[Content Notice: weight loss talk]
Last week was Weight Stigma Awareness Week; I told my personal story about my relationship with the medical establishment and with my body. Last week was also when I foolishly decided to take a peek at my Google search results. The usual haterade was there, including digs at my weight and at my mentions of keto. You see, by writing about low–carbing, I have sparked the ire of a certain hater contingent.
All of that was nothing that I didn’t already know. Scrutinizing the results with the theme of the week in mind, however, I noticed something that I hadn’t before. Whenever I mentioned the steps I was taking towards weight loss, the most common response accused me of being “lazy” for low-carbing and told me to exercise rather than “take shortcuts.”
Obviously, low-carbing and exercising aren’t mutually exclusive. For the record, I do both, thank you very much, and low-carbing has hardly been a “lazy shortcut” for me. That aside, what struck me is that if you strip away the naked scorn from what those types say, they echo what I, as a fat cis woman, have heard from many thin and/or formerly fat cis men (and at least a few of the fat ones). It starts with a “just,” continues into a “tip” that requires very little in the way of lifestyle modification, and ends with the assurance that the speaker lost [insert a number that sounds ridiculously high to me] pounds thanks to that small change.
In many cases, these men meant to be empathetic and helpful, not to leave me feeling frustrated and misunderstood. It is for those men that I write this, although I suspect that the more antagonistic types as well as formerly fat people of all genders might also benefit.
Plainly stated, weight loss is generally hard for women than it is for men. Gender affects weight loss both from a biological and societal perspective. Neither category of hindrance is wholly or at all avoidable for many women.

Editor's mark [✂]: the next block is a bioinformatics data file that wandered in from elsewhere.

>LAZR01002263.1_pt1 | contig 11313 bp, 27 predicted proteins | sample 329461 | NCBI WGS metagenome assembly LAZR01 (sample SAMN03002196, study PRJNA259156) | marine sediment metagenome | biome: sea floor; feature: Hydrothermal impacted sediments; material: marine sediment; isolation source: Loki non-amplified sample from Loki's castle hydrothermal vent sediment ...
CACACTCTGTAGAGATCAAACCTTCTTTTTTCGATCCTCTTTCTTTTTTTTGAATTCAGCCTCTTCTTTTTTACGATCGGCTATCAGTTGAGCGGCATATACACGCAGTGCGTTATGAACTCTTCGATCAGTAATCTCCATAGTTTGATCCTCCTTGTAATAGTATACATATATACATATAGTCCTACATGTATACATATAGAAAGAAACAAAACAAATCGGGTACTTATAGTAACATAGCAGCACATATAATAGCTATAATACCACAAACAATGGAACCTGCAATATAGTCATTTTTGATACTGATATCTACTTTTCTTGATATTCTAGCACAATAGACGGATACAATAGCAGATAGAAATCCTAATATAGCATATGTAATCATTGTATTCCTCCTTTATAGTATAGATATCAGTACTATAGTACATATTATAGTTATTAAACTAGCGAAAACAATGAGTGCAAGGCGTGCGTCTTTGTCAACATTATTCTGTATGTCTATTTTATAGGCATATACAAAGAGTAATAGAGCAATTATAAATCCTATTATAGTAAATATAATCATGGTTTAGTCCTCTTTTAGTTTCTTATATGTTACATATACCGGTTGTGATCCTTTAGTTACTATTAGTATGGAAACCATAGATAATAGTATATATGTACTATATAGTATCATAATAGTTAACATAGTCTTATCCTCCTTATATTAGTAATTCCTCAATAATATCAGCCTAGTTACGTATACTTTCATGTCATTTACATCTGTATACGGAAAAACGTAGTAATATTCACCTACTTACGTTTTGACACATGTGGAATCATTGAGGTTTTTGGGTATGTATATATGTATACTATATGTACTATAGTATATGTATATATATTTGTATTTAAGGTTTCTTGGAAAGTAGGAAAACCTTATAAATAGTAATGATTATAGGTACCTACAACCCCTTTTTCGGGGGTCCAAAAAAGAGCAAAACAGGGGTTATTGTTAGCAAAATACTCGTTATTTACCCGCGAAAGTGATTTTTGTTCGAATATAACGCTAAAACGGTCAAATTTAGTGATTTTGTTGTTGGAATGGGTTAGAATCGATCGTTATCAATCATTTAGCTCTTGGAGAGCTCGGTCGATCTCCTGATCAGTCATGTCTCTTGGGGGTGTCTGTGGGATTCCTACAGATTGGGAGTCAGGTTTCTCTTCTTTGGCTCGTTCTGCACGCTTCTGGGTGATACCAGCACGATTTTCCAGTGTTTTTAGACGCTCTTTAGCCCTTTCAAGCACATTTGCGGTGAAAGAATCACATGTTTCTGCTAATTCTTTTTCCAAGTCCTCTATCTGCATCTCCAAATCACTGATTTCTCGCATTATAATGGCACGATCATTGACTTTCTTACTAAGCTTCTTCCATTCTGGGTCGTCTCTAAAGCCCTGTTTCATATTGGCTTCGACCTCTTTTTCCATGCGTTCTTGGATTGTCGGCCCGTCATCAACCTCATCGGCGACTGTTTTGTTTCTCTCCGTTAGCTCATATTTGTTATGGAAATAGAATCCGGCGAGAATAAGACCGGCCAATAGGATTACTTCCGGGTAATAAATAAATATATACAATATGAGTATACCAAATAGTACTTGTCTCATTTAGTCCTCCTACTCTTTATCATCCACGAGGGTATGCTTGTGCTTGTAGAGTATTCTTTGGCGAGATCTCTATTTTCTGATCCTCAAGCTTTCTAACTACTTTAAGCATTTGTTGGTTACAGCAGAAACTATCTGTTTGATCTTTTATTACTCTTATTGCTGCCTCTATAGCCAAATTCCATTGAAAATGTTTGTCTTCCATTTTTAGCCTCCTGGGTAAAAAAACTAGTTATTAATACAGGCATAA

In terms of biology, anyone whose body’s hormonal balance is skewed towards the ratio of testosterone, estrogen, progesterone, and androgen usually found in cis women is generally going to have a harder time losing weight. Testosterone encourages muscle development; having more muscle means that your body is going to have a higher resting metabolic rate (RMR). Cis women and trans women on hormones tend to have less testosterone, meaning that their body fat percentage will usually be higher than that of cis men and trans men on hormones. Compounding the RMR issue is sexual dimorphism; as most cis men are simply taller and bigger overall than most cis women, they require more maintenance calories.
When a man tells me that I could just “burn it off” instead of dieting, that all I need to do is cut out [insert a single caloric food item here] to lose weight, and/or that “moderation” on their terms is preferable to my perceived “extreme,” he unwittingly erases my reality as well as the reality of countless other women. The difficult truth is that as a fat cis woman, I must change my diet in order to lose weight, period. Exercise alone might make me feel good and get me fitter and healthier, but without dietary changes to accompany it (in my case, reduced calorie and carb intake), it yields little to no weight loss. Based on the outcomes of several studies, this is true for more people than just me.
The less hormone-based reasons are much more complex. Due to societal factors, weight loss is not always as emotionally straightforward for many women as it can be for many men. I mean, losing weight doesn’t even mean that we’re necessarily perceived better, for one.
As is the case in most matters, projection does nothing to help and can even hurt, but a little empathy goes a long way. I really am happy for you if you’re a man for whom losing weight was as easy as not-pie. Just because skipping dessert was enough to lead you into skinny territory doesn’t mean that the same is true for everyone. Ignoring the factors that make it harder for so many of us is not only insensitive, it contributes to the culture of shame and stigma against fat that has been linked to weight gain.